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Logic Bombs

A logic bomb is code that has, in some way, been inserted into software; it is meant to initiate one of many types of malicious functions when specific criteria are met. Logic bombs blur the line between malware and a malware delivery system. They are indeed unwanted software but are intended to activate viruses, worms, or Trojans at a specific time. Trojans set off on a certain date are also referred to as time bombs. The logic bomb ticks away until the correct time, date, and other parameters have been met. So, some of the worst bombs do not incorporate an explosion whatsoever. The logic bomb could be contained within a virus or loaded separately. Logic bombs are more common in the movies than they are in real life, but they do happen, and with grave consequences; but more often than not, they are detected before they are set off. If you, as a systems administrator, suspect that you have found a logic bomb, or a portion of the code of a logic bomb, you should notify your superior immediately and check your organization’s policies to see if you should take any other actions. Action could include placing network disaster recovery processes on standby; notifying the software vendor; and closely managing usage of the software, including, perhaps, withdrawing it from service until the threat is mitigated. Logic bombs are the evil cousin of the Easter egg.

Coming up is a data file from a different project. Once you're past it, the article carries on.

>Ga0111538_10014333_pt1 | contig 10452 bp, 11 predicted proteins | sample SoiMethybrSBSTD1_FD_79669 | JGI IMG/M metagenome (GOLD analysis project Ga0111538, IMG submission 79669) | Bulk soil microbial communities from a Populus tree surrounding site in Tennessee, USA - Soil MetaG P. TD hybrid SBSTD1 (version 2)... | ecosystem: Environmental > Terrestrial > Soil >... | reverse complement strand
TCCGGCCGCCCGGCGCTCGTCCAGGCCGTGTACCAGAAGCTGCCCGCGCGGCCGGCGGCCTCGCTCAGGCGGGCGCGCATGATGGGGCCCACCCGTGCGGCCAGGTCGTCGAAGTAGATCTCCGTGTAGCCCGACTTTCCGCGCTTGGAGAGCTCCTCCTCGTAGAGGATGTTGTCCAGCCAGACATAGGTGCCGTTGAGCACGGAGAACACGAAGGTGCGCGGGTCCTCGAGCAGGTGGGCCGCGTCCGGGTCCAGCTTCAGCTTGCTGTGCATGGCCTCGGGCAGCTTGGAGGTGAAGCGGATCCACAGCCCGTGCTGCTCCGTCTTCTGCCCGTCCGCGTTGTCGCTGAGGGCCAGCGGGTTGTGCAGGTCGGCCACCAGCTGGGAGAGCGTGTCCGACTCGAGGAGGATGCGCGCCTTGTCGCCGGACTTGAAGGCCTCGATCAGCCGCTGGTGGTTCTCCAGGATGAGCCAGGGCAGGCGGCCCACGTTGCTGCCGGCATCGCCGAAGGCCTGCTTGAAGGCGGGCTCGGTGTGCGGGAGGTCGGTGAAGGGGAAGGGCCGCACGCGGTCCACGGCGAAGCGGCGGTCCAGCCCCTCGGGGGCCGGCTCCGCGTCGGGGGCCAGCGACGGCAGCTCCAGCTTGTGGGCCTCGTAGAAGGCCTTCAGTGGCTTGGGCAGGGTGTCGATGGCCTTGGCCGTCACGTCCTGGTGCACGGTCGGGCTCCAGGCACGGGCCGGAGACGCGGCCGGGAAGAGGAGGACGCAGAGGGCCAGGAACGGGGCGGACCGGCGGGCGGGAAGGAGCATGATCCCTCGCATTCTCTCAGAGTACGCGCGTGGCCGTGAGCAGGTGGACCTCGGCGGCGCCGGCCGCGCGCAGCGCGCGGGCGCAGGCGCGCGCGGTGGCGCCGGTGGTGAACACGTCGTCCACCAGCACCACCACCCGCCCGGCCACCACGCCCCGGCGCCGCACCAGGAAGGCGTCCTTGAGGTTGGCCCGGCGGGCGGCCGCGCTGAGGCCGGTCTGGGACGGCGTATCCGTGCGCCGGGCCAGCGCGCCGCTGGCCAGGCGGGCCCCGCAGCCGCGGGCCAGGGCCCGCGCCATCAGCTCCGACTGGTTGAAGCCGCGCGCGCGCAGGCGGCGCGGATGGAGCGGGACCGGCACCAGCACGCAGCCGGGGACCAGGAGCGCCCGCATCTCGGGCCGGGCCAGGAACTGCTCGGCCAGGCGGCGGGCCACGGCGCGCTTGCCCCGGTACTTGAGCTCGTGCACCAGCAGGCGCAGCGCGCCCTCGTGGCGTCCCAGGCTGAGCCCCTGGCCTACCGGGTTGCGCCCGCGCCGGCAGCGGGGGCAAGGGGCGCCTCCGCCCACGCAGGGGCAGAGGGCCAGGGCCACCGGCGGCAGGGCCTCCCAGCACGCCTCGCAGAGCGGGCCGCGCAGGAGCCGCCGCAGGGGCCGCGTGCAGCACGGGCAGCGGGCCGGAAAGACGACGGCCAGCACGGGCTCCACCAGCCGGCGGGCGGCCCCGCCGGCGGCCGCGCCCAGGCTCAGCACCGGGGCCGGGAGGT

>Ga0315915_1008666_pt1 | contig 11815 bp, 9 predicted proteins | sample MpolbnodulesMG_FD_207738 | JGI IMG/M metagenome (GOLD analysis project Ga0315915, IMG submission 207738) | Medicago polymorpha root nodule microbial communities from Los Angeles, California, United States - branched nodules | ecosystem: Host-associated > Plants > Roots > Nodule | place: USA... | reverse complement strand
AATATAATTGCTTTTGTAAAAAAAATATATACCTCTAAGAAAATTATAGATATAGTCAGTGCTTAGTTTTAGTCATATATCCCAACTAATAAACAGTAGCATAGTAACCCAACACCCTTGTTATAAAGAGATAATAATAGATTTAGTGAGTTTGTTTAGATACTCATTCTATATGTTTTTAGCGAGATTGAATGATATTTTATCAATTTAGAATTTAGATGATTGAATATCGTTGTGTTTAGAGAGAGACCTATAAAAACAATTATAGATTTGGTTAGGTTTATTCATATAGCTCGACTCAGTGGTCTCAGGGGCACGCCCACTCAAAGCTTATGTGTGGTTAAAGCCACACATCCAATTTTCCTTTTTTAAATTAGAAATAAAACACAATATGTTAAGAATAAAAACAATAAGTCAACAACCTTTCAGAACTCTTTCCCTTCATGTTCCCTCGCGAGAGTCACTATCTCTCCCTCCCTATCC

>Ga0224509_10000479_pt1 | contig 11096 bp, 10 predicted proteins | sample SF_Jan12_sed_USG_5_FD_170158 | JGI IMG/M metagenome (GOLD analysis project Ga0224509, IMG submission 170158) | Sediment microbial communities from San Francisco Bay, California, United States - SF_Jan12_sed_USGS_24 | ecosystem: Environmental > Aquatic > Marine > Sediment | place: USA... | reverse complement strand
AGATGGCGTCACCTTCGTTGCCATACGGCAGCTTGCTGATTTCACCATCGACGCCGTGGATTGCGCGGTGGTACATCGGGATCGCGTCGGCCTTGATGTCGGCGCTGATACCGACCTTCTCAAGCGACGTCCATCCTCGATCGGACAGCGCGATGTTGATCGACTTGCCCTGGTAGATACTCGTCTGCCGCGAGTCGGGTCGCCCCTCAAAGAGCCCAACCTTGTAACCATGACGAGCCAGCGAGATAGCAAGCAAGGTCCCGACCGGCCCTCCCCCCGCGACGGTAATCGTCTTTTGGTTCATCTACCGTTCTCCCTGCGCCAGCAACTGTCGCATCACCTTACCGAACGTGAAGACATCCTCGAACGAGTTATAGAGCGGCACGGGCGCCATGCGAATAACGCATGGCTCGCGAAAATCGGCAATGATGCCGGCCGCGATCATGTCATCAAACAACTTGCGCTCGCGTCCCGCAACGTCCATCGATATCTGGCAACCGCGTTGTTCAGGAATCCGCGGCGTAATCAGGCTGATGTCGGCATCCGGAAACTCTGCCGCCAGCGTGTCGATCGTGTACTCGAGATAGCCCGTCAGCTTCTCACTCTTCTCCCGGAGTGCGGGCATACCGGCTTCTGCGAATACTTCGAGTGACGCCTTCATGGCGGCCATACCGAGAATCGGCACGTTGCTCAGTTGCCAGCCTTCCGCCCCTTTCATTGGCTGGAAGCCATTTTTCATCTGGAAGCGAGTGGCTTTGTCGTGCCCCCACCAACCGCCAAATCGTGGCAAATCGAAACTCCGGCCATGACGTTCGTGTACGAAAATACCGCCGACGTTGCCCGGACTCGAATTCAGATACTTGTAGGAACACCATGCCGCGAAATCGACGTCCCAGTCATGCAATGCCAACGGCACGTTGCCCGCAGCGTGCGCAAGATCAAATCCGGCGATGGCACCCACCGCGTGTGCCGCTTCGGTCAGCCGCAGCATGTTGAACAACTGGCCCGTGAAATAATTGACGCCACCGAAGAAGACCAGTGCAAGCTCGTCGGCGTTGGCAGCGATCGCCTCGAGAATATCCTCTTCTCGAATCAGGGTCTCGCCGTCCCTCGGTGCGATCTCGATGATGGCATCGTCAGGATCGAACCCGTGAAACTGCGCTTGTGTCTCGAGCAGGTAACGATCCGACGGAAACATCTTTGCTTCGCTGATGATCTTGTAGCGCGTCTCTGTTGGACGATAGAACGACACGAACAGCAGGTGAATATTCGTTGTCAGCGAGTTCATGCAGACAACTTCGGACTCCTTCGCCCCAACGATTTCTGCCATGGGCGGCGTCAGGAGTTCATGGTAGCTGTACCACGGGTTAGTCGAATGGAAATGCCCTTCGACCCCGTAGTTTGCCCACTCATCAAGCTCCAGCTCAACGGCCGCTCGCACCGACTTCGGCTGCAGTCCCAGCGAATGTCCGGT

Easter eggs historically have been a platonic extra that was added to an OS or application as a sort of joke; often, it was missed by quality control and subsequently released by the manufacturer of the software. An older example of an Easter egg is the capability to force a win in Windows XP’s Solitaire by pressing the Alt+Shift+2 keys simultaneously. Easter eggs are not normally documented (being tossed in last minute by humorous programmers) and are meant to be harmless, but nowadays they are not allowed by responsible software companies and are thoroughly scanned for. Because an Easter egg (and who knows what else) can possibly slip past quality control, and because of the growing concerns about malware in general, many companies have adopted the idea of Trustworthy Computing, which is a newer concept that sets standards for how software is designed, coded, and checked for quality control. Sadly, as far as software goes, the Easter egg’s day has passed.

Published on Sun 12 April 2009 by Elliot Wood in Security with tag(s): logic bombs malware